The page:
A boycott of BP gas stations has been in the works ever since the BP oil spill, when the petroleum giant's Deepwater Horizon oil well exploded in April of 2010, creating the biggest oil spill America has ever seen.
But what good will it do to boycott BP? Will the embattled company change its blundering ways? Will other oil companies clean up their act in response?
The BP Oil Spill: Who's Responsible?
The Facebook page devoted to boycotting BP has nearly a million fans (as of this article's publication date), and calls have gone out internationally for the company -- and the entire industry -- to make amends for the environmental and social damage they've wreaked worldwide.
As someone who spent years working as an environmental compliance manager in the retail gas station division of a major oil company, I have a few thoughts on a boycott of BP. First, many people have rightly pointed out that BP gas stations are not company-owned, but are franchised to small business owners. Boycotting BP, they say, will hurt these business owners more than it will hurt the oil company.
While it's true that BP gas stations are not company-owned, these franchisees are under contract to buy BP gas from BP tanker trucks that usually fuel up at BP refineries. So a boycott of BP stations, which will hurt franchisees, will also hurt the company. Call it the "trickle-up" theory of boycotting: the economic pain of a serious, long-term boycott will eventually bubble right up the ladder to the CEO's office.
Who's Better Than BP?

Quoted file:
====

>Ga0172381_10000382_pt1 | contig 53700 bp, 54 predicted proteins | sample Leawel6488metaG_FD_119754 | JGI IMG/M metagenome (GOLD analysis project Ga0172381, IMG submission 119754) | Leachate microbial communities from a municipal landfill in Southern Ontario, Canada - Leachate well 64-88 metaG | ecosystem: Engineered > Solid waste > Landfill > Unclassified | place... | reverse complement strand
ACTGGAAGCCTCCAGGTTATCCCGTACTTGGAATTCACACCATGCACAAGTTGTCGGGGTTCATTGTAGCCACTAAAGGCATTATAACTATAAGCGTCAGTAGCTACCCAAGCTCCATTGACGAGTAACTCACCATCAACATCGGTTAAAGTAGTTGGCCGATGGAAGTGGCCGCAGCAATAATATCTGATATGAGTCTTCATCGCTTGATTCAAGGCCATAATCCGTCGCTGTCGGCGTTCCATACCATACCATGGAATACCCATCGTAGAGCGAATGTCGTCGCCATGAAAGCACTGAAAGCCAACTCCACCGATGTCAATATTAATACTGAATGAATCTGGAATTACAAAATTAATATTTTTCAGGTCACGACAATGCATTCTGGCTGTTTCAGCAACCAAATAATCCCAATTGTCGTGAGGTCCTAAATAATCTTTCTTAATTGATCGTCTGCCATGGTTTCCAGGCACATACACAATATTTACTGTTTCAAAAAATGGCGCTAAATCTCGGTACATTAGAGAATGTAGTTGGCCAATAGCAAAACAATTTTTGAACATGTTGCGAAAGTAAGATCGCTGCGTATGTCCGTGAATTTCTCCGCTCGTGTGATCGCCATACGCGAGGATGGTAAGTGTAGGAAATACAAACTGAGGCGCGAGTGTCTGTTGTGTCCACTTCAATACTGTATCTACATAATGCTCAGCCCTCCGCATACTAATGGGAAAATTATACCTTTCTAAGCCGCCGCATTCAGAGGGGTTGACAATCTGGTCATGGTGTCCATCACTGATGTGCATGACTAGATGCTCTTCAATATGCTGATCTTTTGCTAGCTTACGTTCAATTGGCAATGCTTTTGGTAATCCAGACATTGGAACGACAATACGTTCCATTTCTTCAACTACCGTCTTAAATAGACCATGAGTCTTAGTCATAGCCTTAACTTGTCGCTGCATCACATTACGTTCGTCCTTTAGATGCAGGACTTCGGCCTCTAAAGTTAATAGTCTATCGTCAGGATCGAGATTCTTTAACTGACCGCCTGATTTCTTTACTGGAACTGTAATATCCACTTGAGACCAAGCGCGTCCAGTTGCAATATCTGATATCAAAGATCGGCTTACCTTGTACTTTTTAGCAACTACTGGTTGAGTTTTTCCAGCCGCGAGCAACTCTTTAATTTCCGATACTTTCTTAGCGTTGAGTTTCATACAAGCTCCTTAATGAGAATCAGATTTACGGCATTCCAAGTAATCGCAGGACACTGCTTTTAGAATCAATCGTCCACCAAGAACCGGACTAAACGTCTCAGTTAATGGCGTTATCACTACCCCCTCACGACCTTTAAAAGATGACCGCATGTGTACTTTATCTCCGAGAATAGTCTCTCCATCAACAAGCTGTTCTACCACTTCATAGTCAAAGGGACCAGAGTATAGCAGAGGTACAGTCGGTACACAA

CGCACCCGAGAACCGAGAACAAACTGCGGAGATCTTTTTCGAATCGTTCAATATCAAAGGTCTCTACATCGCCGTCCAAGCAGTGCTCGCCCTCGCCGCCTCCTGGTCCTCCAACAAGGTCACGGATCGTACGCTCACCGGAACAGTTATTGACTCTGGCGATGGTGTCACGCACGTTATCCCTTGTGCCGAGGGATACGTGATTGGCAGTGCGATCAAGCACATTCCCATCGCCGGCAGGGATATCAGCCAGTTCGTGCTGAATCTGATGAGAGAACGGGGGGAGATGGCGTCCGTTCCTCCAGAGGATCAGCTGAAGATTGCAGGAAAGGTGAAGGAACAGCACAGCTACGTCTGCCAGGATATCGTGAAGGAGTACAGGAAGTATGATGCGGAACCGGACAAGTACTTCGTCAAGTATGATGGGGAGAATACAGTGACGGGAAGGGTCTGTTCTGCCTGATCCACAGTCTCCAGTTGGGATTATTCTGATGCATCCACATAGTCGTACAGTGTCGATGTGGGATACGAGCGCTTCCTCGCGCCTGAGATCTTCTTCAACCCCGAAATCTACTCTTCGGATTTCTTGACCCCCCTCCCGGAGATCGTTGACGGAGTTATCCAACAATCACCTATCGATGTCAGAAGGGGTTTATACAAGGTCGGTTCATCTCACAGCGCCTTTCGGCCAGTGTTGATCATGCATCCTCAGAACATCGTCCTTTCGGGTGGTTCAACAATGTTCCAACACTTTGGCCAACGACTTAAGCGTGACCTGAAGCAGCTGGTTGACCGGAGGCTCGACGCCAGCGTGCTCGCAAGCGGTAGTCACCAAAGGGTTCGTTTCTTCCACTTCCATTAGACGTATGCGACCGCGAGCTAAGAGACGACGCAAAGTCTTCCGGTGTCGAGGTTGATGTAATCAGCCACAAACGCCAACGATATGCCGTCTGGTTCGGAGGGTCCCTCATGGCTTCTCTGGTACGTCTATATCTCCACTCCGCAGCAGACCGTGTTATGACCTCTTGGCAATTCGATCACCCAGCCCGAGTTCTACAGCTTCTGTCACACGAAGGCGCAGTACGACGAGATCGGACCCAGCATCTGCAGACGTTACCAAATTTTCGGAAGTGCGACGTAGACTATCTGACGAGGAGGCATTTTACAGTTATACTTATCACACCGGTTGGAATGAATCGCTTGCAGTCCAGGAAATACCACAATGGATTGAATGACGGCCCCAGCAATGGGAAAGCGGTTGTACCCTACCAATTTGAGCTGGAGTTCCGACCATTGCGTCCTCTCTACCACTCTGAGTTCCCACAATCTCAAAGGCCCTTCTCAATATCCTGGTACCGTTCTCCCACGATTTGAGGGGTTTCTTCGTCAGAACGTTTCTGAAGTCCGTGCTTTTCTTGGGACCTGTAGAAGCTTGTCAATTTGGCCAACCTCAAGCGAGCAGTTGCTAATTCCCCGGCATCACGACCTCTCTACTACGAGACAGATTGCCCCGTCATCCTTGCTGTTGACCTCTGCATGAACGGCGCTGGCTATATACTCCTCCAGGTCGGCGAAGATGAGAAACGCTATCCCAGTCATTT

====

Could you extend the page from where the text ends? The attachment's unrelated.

That may seem insensitive to the needs of local businesses. It is. But a boycott that doesn't hurt anyone economically isn't really a boycott -- it's an endorsement, and a rather lazy one at that. Making a stand often involves pain. And if it hurts those local business people hard enough, maybe they'll open an Exxon station instead.
Which leads to my next point -- which oil company is better than BP? Admittedly, it's a toss-up. The oil industry is a dangerous, messy, scandal-ridden business, and the entire process of extracting, refining and shipping oil is a hornet's nest of petro-dictators, environmental disasters, human rights violations, political scandals, civil insurrection, price gouging, bloody oil wars ... name any sin, and it's probably been committed in the name of bringing you gasoline.
So should you fill up at the station that brought you the Exxon Valdez disaster? Or drive across the street to the company that propped up a murderous, dictatorial regime in Myanmar? It's a grim choice, but this is where timing counts. Boycotting BP now, and keeping that boycott in place over the next year or so, will definitely send a message to the company -- and just as importantly, to its shareholders -- that their behavior is unacceptable, and it will cost them.
So stop buying BP gasoline, and Castrol motor oil, and Arco gasoline; BP owns all those brands. It also owns AM/PM convenience stores, Aral motor oils, and Wild Bean coffee shops. Instead, give your money to another oil company -- one that hasn't wiped out a huge ecosystem. In recent years. Here in America, at least.
The BP Oil Spill: Shooting the Messenger
And where is that boycott going to get you? It will, over time, send a message to all oil companies to straighten up and fly right -- and over time, things will slowly improve. It's the same message they got after the Exxon Valdez disaster, and after Unocal human rights violations, and after Shell proposed dumping an oil platform at the bottom of the Atlantic, and ...
Wait a minute. If this keeps happening, are they really getting the message? My third and final point is, maybe the problem isn't the message -- it's the messenger. Filling up my car at Shell instead of BP sends a message, alright: "I spend money on gas." Period. It's the same message I send when I fill up the oil tank that powers my hot water and heats my house all winter.
While a boycott of BP will help what one writer calls our "eco-esteem," maybe what we should be boycotting is ourselves, and our oil-addicted life. Perhaps we should boycott our gas-guzzling cars, and our need to keep the air conditioning blasting all summer, and the convenience of a thermostat that's set at 80 degrees all winter, and our mindless, obsessive, consumer-driven lifestyles.
Now that's a boycott we should all support.